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“Men on Boats”: Nice Job with a Difficult Play

My first impression of Hollins University Theatre’s current production of Jaclyn Backhaus’ “Men on Boats” last night was that Ernie Zulia’s name was nowhere to be found in the Playbill. Not a word. That gave me enough concern to ask about him. He’s on sabbatical, his first, I’m told, in his 11 years at Hollins.

Ernie is the guru of theater at not only Hollins, but also in the Roanoke Valley, raising the level of quality here immeasurably during the past decade-plus. So, how would his kids do with a complex, sophisticated and difficult-to-swallow work? The results were mixed.

“Men on Boats” takes on the topic of white men writing history (to boil it waaaay down) with an attempt at comedy by shaking up the historic formula and turning it on its head. All this is accomplished by recreating an 1869 western river expedition for “the government,” in what became part of the effort to claim land that didn’t belong to all these white men running said government.

The Hollins play casts women–white, black, brown–in all the parts, exaggerates the macho demeanor of these white men and makes them ridiculous, though not very funny (in my opinion as a white man of limited sophistication). I get the point, but I don’t think Backhaus’ play is anywhere subtle enough to be effective except to a narrow, specialized audience. The play, which was just published this past summer (Hollins had been working with it for some months by then), is apparently quite a success off Broadway.

There is good reason to see “Men on Boats,” mostly the co-direction of Hollins graduate Rachel Nelson (2007) and Hollins grad student Susanna Young (2009). Susanna serves as choreographer, this version of the play’s strongest statement. Both have considerably more experience than their short careers would suggest because Hollins–and Ernie–provide that. Hollins Theatre students get a workout.

The directors explained, in their playbill notes, that “Men on Boats” asks us “complicated questions: Who does history belong to? At what cost do we see our white ancestors as only adventurers and heroes, rather than allow them to be complex people who also participated in violent and systematic racism?” That pretty much indicts all white historians and I will take exception to it, having read a good bit of history (including the brand new “Code Girls,” which is written by a white woman and is extraordinary).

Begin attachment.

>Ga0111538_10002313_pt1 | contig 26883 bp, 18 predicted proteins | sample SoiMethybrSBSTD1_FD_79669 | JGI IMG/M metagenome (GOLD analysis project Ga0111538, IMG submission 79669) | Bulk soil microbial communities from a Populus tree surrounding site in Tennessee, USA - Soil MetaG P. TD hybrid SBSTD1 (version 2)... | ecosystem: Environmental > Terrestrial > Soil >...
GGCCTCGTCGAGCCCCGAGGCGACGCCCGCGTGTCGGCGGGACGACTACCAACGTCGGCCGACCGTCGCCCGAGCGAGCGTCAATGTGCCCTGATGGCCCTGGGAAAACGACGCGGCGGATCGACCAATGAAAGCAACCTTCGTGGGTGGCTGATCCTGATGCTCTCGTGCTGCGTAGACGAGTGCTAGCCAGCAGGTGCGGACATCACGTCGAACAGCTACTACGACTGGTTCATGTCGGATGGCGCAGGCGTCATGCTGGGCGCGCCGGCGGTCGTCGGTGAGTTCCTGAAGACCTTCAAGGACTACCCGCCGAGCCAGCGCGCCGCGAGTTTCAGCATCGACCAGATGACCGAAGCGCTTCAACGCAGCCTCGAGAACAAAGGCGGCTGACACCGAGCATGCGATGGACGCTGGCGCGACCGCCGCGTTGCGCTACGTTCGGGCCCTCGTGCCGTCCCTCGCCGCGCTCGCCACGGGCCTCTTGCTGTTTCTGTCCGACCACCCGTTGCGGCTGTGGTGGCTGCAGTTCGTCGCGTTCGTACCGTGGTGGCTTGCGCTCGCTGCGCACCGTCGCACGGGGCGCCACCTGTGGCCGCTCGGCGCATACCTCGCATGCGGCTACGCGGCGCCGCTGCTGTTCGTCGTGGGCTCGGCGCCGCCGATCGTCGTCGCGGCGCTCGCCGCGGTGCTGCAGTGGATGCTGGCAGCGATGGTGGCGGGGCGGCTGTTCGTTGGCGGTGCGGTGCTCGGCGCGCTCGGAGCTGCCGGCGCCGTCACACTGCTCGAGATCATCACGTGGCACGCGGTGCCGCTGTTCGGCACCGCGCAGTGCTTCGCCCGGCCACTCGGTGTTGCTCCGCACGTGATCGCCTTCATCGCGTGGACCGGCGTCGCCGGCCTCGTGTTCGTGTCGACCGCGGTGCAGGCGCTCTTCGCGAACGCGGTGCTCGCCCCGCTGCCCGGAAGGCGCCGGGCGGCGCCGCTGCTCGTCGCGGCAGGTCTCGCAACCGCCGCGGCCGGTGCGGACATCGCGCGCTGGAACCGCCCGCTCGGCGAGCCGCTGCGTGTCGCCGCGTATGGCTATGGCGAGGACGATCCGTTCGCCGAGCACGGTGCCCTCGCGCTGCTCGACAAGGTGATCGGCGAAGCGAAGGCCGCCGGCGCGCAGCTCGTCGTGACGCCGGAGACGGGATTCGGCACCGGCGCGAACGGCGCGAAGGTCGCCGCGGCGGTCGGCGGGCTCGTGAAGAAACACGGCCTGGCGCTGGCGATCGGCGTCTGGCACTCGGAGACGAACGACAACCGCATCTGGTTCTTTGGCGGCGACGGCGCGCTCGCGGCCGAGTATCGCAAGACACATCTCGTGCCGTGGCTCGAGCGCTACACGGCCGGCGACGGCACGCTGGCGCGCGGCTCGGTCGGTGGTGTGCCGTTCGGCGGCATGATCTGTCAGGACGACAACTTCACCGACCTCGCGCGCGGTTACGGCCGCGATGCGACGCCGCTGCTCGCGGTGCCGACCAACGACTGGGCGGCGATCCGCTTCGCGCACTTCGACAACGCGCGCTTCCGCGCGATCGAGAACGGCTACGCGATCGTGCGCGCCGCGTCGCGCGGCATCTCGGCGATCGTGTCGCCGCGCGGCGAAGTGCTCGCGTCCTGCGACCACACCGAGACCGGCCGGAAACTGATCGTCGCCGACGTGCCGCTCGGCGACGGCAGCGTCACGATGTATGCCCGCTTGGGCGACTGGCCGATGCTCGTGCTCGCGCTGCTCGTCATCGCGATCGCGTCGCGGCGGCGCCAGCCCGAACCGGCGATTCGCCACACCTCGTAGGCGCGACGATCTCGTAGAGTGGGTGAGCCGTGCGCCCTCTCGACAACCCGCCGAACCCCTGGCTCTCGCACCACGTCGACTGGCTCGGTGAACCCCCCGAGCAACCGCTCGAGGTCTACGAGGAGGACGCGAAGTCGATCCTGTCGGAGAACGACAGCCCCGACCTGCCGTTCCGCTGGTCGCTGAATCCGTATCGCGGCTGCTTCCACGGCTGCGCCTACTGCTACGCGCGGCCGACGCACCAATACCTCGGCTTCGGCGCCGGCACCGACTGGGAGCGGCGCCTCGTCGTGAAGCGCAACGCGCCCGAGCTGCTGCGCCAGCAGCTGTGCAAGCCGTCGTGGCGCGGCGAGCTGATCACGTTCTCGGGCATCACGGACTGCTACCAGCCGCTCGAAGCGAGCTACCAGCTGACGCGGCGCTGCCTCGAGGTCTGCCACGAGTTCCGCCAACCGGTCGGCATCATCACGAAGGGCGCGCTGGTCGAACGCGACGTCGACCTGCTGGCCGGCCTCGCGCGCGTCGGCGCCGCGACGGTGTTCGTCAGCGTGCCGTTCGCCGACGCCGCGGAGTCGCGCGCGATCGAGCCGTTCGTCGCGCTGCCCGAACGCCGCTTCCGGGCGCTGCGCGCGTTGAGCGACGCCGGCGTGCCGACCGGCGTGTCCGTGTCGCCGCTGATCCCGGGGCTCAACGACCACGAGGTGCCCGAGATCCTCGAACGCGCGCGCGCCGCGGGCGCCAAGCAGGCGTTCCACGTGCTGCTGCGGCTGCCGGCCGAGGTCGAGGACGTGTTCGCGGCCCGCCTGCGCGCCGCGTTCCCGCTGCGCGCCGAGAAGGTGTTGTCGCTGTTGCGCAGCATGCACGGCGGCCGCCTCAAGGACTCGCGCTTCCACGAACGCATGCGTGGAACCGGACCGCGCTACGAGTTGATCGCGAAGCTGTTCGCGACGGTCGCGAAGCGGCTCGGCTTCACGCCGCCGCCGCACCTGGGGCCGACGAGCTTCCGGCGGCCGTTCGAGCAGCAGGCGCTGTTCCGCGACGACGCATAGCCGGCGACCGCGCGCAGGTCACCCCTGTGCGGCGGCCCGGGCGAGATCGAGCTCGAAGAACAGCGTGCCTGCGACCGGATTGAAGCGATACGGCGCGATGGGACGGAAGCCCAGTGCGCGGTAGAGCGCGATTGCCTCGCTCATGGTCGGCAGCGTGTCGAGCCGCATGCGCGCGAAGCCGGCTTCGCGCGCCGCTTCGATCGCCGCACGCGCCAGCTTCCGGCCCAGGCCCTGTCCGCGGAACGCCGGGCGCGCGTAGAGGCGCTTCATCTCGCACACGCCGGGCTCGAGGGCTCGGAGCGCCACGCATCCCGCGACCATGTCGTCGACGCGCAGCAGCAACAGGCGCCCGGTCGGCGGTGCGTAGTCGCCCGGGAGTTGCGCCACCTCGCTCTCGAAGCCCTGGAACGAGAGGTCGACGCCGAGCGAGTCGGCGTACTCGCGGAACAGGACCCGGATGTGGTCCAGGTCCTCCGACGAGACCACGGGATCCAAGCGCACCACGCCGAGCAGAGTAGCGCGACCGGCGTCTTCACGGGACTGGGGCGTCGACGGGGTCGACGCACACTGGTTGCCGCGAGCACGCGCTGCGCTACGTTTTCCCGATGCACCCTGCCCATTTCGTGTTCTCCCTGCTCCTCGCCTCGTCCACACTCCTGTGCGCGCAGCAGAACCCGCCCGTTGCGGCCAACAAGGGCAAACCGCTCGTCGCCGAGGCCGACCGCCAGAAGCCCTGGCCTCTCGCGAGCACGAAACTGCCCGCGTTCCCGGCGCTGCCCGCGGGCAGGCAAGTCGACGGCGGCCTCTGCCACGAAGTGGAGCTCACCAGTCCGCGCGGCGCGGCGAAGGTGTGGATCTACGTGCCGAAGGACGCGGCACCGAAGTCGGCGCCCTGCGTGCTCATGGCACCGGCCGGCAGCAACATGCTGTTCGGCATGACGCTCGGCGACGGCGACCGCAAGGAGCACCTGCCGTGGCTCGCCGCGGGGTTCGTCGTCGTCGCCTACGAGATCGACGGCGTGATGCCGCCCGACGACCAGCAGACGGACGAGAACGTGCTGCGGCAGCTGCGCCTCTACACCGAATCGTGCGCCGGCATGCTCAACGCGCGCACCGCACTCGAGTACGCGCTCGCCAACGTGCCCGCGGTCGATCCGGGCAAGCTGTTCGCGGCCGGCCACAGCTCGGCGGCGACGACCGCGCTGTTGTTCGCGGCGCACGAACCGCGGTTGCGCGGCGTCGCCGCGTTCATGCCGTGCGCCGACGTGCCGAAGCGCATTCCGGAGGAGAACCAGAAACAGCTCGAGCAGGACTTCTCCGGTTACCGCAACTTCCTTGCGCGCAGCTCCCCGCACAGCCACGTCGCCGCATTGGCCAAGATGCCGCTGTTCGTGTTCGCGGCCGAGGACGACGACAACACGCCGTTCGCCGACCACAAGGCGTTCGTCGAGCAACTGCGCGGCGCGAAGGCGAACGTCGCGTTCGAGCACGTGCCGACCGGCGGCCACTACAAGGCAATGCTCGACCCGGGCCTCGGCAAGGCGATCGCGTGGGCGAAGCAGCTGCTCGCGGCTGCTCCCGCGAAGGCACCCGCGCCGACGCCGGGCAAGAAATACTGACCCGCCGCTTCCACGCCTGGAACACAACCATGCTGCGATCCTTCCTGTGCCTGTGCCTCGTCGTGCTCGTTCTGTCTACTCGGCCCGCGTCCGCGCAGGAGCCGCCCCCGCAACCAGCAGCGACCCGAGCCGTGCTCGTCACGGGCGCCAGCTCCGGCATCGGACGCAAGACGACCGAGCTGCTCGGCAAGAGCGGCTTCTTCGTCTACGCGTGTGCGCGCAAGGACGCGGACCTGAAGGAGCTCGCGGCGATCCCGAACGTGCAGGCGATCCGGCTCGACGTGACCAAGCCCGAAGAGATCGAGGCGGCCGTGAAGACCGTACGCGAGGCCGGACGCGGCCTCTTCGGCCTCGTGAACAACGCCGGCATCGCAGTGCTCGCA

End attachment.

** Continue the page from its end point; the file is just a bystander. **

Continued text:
Other than that, Mrs. Lincoln, how was the play? As I said, Susanna Young’s choreography was simply superb. I got the distinct feeling that this dance major (who directed me in an Overnight Sensations at Mill Mountain Theatre over the summer) has been on a whitewater raft at some point because the scenes depicting the boats roaring through difficult rapids–and especially those demonstrating capsizing–made my stomach churn. I’ve done a good bit of rafting, falling out regularly, often in hydraulics, and when these actors hit the deck squirming and fighting against the imagined current, I felt it.

Susanna’s and Ms. Nelson’s direction of the 10 actors assuming roles of tough guys with myriad personal problems was even, consistent and served the writer’s intent well. Although I didn’t especially like the play’s statement, I do appreciate tackling difficult issues (there is courage involved in that, something the men in the boats didn’t strongly demonstrate in this play).

Ernie would be proud of the women handling this play. They’ve done some good work. The play itself is not my favorite, however.

The play runs through this weekend and you can get $10 tickets by calling  (540) 362-6517. Plays at Hollins tend to sell out, so get your tickets ahead of time if possible.

By admin

Dan Smith is an award-winning journalist in Roanoke, Va., and a member of the Virginia Communications Hall of Fame. He is an author, photographer, essayist, father and grandfather. Co-founder of Valley Business FRONT magazine and founder of the Roanoke Regional Writers Conference. On Advisory Board of New River Voice.

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